The motion to dismiss is partially based on the fact that similar complaints of anticompetitive conduct were already investigated and resolved by the Federal Trade Commission in November 2011. Pool Corp. settled the investigation and agreed to FTC recommendations, including training staff members about antitrust laws.
FTC Commissioner J. Thomas Rosch had argued the FTC investigation should have been closed due to a lack of evidence that the Pool Corp.’s actions actually harmed competitors or consumers.
In addition to relying on its settlement of the FTC investigation, Pool Corp. argues that the case should be dismissed because the plaintiffs fail to satisfy the elements of a claim under Section 1 of the Sherman Act. According to Pool Corp., the plaintiffs failed to adequately allege that the agreements with the manufacturers existed or that these agreements were made with the specific goal of restricting trade.
Pool Corp. also asked the Court to consider whether or not “nationwide” is a specific enough geographic market to support a monopolization claim.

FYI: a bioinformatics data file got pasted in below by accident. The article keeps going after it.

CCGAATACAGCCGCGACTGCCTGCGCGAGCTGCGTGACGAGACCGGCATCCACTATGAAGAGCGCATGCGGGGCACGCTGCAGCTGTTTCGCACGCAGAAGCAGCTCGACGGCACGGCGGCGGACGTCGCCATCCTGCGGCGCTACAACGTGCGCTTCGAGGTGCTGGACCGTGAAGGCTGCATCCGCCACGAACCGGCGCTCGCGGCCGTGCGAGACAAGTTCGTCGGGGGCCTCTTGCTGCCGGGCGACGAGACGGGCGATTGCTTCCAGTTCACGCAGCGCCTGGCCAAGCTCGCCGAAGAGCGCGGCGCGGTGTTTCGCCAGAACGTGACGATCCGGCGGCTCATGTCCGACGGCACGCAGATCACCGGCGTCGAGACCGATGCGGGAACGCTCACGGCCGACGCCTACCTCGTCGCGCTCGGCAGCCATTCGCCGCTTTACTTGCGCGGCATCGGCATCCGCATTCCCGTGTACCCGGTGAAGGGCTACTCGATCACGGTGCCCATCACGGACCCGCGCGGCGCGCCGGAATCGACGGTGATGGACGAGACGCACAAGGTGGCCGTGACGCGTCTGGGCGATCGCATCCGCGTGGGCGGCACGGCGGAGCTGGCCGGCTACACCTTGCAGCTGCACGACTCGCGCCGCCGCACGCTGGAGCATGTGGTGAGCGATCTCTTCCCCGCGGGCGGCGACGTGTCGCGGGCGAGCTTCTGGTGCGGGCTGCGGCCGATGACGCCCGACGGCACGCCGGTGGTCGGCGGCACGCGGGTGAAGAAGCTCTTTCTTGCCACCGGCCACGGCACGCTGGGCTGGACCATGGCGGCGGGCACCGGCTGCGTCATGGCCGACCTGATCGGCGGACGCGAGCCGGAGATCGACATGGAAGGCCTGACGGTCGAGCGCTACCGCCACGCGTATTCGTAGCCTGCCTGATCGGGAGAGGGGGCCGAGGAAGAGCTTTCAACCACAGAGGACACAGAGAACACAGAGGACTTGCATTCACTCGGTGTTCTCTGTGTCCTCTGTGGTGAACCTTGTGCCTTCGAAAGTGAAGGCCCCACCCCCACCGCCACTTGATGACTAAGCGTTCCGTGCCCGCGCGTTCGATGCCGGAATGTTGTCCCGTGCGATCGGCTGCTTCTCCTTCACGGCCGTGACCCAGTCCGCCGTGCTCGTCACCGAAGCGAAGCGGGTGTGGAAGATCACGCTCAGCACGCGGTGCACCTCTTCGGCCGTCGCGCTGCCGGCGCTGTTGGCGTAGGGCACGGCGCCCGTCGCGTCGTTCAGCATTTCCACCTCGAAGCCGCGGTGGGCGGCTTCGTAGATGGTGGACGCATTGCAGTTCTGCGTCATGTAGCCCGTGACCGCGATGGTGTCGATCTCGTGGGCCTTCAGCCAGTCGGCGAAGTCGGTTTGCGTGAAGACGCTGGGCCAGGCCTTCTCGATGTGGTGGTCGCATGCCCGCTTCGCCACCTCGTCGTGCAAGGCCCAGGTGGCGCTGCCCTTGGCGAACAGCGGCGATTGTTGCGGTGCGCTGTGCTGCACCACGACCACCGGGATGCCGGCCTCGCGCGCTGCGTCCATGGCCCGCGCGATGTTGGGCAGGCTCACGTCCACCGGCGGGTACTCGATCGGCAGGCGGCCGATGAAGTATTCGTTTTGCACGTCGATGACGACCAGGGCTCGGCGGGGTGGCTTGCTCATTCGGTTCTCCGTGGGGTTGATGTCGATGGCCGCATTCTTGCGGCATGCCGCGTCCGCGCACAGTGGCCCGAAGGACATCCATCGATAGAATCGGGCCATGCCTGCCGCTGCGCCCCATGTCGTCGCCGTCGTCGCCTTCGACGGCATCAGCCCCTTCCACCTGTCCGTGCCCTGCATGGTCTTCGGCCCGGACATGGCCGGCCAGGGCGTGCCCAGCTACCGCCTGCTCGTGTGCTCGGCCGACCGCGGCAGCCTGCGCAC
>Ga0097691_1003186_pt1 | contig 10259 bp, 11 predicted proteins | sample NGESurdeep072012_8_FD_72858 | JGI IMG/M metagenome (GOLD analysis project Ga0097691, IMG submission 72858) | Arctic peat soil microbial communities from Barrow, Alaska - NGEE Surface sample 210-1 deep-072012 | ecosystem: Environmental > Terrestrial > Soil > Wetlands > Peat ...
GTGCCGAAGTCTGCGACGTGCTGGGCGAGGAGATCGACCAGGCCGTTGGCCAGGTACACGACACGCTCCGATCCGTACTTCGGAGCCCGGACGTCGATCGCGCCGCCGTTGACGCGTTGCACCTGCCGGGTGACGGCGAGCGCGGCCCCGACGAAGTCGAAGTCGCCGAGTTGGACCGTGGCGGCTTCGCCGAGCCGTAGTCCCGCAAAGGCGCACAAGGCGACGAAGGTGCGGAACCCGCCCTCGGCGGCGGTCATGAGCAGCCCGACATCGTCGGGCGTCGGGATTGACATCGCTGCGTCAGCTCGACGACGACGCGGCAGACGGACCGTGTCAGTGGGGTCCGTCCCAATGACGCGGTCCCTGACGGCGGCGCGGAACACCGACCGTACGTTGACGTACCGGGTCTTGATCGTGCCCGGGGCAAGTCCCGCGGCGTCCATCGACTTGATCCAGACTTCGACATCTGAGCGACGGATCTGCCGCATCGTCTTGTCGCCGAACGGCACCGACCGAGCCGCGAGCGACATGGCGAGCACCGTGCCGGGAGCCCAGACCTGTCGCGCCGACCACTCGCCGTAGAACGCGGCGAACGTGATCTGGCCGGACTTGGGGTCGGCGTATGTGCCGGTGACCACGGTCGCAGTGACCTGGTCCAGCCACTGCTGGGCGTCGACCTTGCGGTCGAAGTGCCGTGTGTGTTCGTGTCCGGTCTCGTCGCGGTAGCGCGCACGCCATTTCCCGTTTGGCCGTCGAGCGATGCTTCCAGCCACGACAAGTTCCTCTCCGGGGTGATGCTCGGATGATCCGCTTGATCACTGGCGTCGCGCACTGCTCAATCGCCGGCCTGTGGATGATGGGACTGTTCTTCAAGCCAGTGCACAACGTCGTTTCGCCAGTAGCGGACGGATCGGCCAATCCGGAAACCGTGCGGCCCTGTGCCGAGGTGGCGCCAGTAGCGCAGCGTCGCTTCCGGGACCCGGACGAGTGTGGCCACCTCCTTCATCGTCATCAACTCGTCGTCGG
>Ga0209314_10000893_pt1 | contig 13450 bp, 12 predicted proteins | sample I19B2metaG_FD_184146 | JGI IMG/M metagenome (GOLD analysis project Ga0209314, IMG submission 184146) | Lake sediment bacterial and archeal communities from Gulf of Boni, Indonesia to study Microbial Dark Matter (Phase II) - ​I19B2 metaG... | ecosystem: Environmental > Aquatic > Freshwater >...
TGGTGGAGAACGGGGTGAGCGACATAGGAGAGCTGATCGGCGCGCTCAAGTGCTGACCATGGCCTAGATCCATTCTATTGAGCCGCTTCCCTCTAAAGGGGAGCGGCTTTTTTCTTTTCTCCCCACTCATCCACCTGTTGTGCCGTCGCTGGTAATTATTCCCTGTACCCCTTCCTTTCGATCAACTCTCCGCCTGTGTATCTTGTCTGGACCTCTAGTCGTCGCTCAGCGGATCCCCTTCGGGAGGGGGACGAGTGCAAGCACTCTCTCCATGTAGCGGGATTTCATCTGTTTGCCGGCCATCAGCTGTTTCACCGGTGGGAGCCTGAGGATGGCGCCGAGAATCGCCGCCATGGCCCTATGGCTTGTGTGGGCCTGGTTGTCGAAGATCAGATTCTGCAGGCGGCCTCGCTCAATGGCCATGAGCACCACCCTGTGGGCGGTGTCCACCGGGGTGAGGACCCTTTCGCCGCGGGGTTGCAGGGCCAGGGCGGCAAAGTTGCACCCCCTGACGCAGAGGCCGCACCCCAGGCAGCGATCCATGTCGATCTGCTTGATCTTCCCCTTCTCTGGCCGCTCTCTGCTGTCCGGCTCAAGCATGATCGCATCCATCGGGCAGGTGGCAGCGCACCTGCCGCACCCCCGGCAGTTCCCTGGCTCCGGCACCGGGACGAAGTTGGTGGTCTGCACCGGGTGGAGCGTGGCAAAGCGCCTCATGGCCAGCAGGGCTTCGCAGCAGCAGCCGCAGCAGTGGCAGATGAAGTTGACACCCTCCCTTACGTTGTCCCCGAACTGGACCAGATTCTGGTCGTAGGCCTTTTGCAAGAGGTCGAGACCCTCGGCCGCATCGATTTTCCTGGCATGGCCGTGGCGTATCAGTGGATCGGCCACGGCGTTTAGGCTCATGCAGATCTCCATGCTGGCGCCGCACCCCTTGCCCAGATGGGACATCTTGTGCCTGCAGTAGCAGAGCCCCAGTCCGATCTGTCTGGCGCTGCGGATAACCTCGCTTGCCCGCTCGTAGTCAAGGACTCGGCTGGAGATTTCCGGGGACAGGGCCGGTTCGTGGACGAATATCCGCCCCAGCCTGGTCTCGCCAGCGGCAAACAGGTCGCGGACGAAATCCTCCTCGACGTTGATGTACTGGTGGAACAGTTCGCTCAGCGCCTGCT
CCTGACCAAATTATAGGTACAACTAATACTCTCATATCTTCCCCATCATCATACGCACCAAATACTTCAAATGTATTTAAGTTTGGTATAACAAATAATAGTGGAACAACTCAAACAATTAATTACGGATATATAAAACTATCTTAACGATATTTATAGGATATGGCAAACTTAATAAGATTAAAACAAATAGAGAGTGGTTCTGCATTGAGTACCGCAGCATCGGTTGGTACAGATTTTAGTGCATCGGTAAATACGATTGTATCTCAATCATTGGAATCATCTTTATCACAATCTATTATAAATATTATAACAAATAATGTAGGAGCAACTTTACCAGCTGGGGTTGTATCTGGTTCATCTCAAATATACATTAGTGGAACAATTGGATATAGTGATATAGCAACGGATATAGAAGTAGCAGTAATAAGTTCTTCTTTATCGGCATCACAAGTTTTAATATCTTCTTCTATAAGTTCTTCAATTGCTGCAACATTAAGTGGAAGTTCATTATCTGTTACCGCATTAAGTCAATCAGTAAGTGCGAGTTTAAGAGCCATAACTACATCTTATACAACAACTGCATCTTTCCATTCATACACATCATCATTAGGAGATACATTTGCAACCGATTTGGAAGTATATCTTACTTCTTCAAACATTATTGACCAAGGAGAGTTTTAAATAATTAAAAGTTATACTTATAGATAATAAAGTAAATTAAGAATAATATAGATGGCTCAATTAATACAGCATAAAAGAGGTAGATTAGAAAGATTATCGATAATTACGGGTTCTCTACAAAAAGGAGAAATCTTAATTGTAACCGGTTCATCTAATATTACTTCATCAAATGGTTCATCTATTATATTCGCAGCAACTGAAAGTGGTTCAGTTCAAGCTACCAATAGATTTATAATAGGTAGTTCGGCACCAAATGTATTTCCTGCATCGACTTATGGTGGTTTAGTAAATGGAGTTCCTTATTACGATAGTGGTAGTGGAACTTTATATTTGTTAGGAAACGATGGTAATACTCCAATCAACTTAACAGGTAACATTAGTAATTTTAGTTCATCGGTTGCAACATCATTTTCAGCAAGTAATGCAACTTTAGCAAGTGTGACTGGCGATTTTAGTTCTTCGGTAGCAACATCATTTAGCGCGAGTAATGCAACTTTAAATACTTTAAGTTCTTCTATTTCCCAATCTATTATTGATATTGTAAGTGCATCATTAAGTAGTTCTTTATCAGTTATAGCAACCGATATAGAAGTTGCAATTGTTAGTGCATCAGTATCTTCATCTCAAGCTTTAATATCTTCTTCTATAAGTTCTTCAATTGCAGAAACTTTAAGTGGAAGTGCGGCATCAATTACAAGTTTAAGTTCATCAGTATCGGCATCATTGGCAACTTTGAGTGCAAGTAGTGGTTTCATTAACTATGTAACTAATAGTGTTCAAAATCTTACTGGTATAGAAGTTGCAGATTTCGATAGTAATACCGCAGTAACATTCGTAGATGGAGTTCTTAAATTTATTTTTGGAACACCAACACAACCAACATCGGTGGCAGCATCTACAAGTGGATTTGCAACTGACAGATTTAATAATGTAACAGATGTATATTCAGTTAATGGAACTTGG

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Categories: Antitrust Law and Monopolies, Antitrust Litigation, Uncategorized
March 26, 2012
The U.S. Court of Appeals for the Third Circuit has vacated a district court award in excess of $367,000 for e-discovery costs to the winning defendants in Race Tires America Inc. v. Hoosier Racing Tire Corp.
As we reported in an earlier edition of Antitrust Today, Judge Terrence F. McVerry of the U.S. District Court for the Western District of Pennsylvania ordered the plaintiff, Race Tires America Inc., to pay these costs after granting summary judgment in favor of the defendants.
Race Tires argued that defendants entered into exclusive contracts which allegedly shut it out of the dirt oval track market. Judge McVerry held that Race Tires could not show it sustained an antitrust injury because such contracts are permissible when a sports entity freely decides it wants exclusivity and has precompetitive, good faith or business motives for entering into the agreements.
After the Third Circuit affirmed the ruling in 2010, the district court clerk taxed almost all of the defendants’ e-discovery costs to the plaintiff under 28 U.S.C. § 1920(4). The statute allows recovery of “(f)ees for exemplification and the costs of making copies of any materials where the copies are necessarily obtained for use in the case.”